Thursday Night Football games usually are not very good. Players and coaches only get 4 days to prepare, and the quality of play usually is lacking. However, for the Pittsburgh Steelers, on Thanksgiving night the black and gold were executing at a pretty high level en route to their 6th win of the season, and second in a row.
We are going to take a look at four plays which we felt were “game-changing plays” in the 28-7 win for the boys from the Steel City.
Let’s get this party started.
Already with a 7-0 lead, thanks to a Le’Veon Bell rushing touchdown, the Steelers defense was able to get the ball back in the hands of their offense, and the offense wasted little time putting more points on the board.
The first play we diagnose is one which is almost undefendable in today’s NFL. The back shoulder throw, when the route is run by a player like Antonio Brown, and the quarterback throwing the ball is like Ben Roethlisberger, sometimes you just have to throw your hands up as a defender.
Just like Vontae Davis did here.
Being the best receiver in the world often times means knowing just how to manipulate defensive backs, both physically and with their eyes. Brown does both of these on this play. When he reaches the 4-yard line Davis is convinced the throw is going to be a back corner throw.
Why? Watch Brown’s eyes throughout the route. He is locked on the end zone, and he waits for Davis to look back at the football when he turns his head. Once Davis does this, he is vulnerable to the back shoulder throw. His entire body, and momentum, is carrying him forward, and Brown just has to turn and catch the football for a perfect touchdown strike.
Some will say Brown gets away with a little “ole” with his left arm while turning to catch the football, but the best receivers in the league get breaks like this on a weekly basis. The push, if any occurred, certainly wasn’t egregious.
With an early 14-0 lead, the Colts knew their back was against the wall without Andrew Luck. Field goals weren’t going to do the trick in the red-zone, and Chuck Pagano went for the touchdown twice on fourth-and-goal situations, and failed on both. Let’s take a look at the first attempt.
Some fans love to hate on Lawrence Timmons. No, he isn’t as good in coverage as he used to be, but his football IQ can still help the team in a lot of scenarios. Like the play above. Tolzien knows exactly where he is going with the football after the snap.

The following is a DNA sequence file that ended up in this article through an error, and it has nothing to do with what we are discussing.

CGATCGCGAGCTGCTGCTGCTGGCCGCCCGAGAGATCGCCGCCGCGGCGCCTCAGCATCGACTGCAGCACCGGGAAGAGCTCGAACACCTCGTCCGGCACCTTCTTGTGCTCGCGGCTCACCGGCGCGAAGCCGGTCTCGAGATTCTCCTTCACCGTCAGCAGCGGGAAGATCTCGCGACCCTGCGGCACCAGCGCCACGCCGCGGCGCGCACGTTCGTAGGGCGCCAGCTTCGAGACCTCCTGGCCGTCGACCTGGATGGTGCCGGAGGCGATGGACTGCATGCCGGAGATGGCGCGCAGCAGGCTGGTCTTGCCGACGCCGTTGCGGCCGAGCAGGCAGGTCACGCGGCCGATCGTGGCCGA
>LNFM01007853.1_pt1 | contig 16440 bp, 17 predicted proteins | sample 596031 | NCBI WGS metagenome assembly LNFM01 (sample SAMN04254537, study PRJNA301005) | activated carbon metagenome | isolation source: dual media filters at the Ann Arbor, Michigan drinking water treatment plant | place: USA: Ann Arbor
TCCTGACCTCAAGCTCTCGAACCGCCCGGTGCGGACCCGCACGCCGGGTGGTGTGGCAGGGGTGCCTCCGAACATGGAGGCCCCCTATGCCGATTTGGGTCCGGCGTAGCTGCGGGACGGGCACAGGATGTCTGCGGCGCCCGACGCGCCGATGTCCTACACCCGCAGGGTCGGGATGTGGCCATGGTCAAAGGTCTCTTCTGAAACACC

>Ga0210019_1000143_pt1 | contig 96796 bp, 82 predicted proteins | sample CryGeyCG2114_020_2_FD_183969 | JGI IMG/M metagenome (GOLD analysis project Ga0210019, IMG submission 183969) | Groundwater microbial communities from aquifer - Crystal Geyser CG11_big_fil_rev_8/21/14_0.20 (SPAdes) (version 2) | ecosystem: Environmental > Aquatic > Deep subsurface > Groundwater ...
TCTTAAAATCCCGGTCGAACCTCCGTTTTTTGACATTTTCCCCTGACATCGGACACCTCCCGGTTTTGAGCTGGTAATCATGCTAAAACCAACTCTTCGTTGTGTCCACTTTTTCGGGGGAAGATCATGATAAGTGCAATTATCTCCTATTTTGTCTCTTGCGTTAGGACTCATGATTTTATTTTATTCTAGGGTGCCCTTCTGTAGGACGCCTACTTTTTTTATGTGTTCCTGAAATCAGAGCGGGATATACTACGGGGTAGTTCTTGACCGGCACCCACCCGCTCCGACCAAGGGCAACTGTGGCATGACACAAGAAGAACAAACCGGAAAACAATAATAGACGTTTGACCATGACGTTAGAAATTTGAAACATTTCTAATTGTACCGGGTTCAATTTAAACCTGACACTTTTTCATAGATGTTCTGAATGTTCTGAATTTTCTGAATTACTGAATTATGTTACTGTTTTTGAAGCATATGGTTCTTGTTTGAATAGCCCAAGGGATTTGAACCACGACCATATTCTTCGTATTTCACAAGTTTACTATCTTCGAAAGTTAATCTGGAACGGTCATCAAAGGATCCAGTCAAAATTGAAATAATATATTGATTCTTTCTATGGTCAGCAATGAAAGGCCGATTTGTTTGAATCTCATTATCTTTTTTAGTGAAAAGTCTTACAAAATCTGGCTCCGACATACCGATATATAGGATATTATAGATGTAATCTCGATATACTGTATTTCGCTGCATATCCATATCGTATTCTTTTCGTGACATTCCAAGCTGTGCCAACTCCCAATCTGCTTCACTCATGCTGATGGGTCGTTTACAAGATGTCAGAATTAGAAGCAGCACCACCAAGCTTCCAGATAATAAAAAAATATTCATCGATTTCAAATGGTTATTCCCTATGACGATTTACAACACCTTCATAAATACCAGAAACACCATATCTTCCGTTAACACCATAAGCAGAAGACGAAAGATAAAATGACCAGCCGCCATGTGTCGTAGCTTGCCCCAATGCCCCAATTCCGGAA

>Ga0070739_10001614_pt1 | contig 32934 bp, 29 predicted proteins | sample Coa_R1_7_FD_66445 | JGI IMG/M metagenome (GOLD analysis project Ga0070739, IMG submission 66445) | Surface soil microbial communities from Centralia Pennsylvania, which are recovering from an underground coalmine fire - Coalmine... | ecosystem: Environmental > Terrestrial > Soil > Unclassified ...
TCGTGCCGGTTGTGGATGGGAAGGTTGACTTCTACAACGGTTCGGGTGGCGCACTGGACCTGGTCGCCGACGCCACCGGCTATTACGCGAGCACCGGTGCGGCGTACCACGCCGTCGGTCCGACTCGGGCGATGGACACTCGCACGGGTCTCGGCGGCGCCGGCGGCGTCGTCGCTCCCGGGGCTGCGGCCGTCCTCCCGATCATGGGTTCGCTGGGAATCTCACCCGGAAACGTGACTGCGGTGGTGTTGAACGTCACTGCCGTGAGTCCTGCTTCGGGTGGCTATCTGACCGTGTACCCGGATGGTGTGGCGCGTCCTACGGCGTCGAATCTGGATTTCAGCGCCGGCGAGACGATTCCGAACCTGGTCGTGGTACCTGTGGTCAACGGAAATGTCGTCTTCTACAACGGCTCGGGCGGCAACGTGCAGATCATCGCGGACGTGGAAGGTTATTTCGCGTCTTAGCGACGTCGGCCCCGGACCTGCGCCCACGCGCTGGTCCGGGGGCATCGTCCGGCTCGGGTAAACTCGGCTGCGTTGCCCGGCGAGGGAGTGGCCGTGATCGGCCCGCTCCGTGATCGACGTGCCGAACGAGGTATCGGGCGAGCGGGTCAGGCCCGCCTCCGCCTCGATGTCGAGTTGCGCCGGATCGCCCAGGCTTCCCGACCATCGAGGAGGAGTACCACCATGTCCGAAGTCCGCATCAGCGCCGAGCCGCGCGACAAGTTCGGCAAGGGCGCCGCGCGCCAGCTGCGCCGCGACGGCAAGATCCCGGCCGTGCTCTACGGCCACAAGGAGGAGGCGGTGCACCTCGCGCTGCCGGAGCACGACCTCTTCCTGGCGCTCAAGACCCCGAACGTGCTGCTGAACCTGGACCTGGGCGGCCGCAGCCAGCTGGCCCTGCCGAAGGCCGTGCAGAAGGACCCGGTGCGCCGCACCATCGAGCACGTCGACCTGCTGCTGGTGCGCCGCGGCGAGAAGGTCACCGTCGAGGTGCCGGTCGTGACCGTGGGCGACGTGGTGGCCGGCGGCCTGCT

He looks off the safety, and turns to fire a bullet to rookie wide receiver Chester Rodgers. Tolzien likely thinks Shazier is blitzing on the play, which would require Chester to simply sit down in the vacated spot for an easy touchdown, but when Shazier drops into coverage it changes things. Remember he is a backup quarterback with 4 days of prep leading into this game.
Nonetheless, Rodgers’ move is enough to create space, but you see a blur flash across the screen. That blur is Timmons. Reading the quarterback’s eyes, Timmons, or maybe just a poor throw, require Tolzien to throw behind Rodgers. Shockingly, Rodgers almost corrals the pass, but Mike Mitchell wisely comes over to dislodge the ball from the receiver, giving the ball back to the offense.
As stated before, this was just the first of two fourth-and-goal situations. The second was more dicey for the black and gold, but came away with the same result.
This fourth down pass intended for Phillip Dorsett had to be perfect. Dorsett’s move was enough to create separation from Timmons, but the pass wasn’t able to be caught by the young receiver.
Timmons was in good position, but in reality this should have been a touchdown. Tolzien put the football where only his receiver could catch it, it hits the receiver’s hands, but falls harmlessly to the turf. That’s 0-2 in fourth-and-goal situations, and left the door wide open for the Steelers offense to add more points to the scoreboard.
This is exactly what the offense did after Mike Mitchell’s interception in the fourth quarter. When most expected the unit to simply settle for a Chris Boswell field goal, the team put the pedal down with a nifty route by Brown for his third touchdown of the game.
Brown has Vontae Davis’ number, always has, but when he left with an injury, his backup didn’t do too well for himself. Here you see a 3rd and 4 play where the defender is expecting the out-route to Brown for a first down, a play the Steelers run a lot in these types of situations.
What he doesn’t expect is Brown to put his foot in the ground and turn it up field for an easy touchdown as he waltzes into the end zone untouched. Maybe he was supposed to have safety help over the top, or maybe he just guessed wrong, it is tough to tell with this angle, but one this is certain — Roethlisberger to Brown is still a ridiculous combination anywhere on the field.
Unlike in previous games where the defense stood tall, or the offense took flight, this game had it’s moments for both the offense and defense. A football game can be won or lost by just a handful of plays, and the Steelers won those plays in Week 12.